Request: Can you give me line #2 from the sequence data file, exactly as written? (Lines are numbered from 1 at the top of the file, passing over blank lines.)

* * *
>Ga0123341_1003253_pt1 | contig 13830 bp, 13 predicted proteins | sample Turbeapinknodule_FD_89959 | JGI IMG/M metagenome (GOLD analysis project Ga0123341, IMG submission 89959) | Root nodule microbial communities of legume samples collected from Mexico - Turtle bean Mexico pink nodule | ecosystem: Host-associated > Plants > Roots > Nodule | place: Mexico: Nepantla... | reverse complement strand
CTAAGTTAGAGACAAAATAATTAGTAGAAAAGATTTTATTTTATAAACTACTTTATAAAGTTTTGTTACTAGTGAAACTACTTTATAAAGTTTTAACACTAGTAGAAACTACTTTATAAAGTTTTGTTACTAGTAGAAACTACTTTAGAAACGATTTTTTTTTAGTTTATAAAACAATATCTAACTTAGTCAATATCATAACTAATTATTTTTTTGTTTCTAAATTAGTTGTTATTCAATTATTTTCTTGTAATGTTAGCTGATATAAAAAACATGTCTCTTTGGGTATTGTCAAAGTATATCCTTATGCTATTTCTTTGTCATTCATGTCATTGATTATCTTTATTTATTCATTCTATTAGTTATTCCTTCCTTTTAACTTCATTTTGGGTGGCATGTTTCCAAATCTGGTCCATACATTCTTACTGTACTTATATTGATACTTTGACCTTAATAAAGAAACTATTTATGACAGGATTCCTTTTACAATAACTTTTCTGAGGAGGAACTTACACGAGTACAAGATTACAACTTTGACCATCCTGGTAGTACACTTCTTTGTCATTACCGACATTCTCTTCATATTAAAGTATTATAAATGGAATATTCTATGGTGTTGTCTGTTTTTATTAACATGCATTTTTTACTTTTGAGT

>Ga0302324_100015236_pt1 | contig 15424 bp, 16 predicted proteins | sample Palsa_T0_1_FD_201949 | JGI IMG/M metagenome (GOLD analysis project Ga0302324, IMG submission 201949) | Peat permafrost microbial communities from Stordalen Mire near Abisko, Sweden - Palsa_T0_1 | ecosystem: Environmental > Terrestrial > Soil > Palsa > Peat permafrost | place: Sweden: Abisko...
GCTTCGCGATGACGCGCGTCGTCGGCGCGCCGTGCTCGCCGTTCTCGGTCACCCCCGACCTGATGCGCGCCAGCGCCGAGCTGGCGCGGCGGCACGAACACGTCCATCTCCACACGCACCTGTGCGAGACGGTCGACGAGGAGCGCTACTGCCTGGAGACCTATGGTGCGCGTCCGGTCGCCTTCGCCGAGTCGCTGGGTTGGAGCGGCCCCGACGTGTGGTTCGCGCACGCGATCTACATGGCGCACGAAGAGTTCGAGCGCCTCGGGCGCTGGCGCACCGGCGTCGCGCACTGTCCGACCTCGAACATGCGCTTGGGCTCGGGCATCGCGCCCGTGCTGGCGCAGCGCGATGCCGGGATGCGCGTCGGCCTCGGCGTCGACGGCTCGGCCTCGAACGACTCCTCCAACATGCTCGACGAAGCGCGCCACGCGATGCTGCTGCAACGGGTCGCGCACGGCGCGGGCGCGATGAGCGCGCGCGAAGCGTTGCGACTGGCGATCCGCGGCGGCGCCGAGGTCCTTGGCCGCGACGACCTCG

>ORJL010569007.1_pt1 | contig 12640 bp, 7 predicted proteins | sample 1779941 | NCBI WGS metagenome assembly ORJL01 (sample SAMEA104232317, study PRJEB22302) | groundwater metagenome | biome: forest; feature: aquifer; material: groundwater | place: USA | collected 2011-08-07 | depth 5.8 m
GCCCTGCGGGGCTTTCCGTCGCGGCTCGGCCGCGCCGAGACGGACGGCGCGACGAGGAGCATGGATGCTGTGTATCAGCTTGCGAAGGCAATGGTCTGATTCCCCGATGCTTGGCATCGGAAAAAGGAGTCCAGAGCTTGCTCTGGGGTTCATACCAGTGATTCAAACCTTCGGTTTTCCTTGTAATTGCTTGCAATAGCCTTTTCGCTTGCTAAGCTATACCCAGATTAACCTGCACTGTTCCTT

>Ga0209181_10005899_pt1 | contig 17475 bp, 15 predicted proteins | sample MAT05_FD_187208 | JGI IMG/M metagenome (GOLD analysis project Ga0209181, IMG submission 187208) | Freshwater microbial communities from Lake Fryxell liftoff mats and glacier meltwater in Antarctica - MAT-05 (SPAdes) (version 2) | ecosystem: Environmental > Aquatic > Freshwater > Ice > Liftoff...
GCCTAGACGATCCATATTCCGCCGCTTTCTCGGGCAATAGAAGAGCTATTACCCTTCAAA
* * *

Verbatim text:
CTAAGTTAGAGACAAAATAATTAGTAGAAAAGATTTTATTTTATAAACTACTTTATAAAGTTTTGTTACTAGTGAAACTACTTTATAAAGTTTTAACACTAGTAGAAACTACTTTATAAAGTTTTGTTACTAGTAGAAACTACTTTAGAAACGATTTTTTTTTAGTTTATAAAACAATATCTAACTTAGTCAATATCATAACTAATTATTTTTTTGTTTCTAAATTAGTTGTTATTCAATTATTTTCTTGTAATGTTAGCTGATATAAAAAACATGTCTCTTTGGGTATTGTCAAAGTATATCCTTATGCTATTTCTTTGTCATTCATGTCATTGATTATCTTTATTTATTCATTCTATTAGTTATTCCTTCCTTTTAACTTCATTTTGGGTGGCATGTTTCCAAATCTGGTCCATACATTCTTACTGTACTTATATTGATACTTTGACCTTAATAAAGAAACTATTTATGACAGGATTCCTTTTACAATAACTTTTCTGAGGAGGAACTTACACGAGTACAAGATTACAACTTTGACCATCCTGGTAGTACACTTCTTTGTCATTACCGACATTCTCTTCATATTAAAGTATTATAAATGGAATATTCTATGGTGTTGTCTGTTTTTATTAACATGCATTTTTTACTTTTGAGT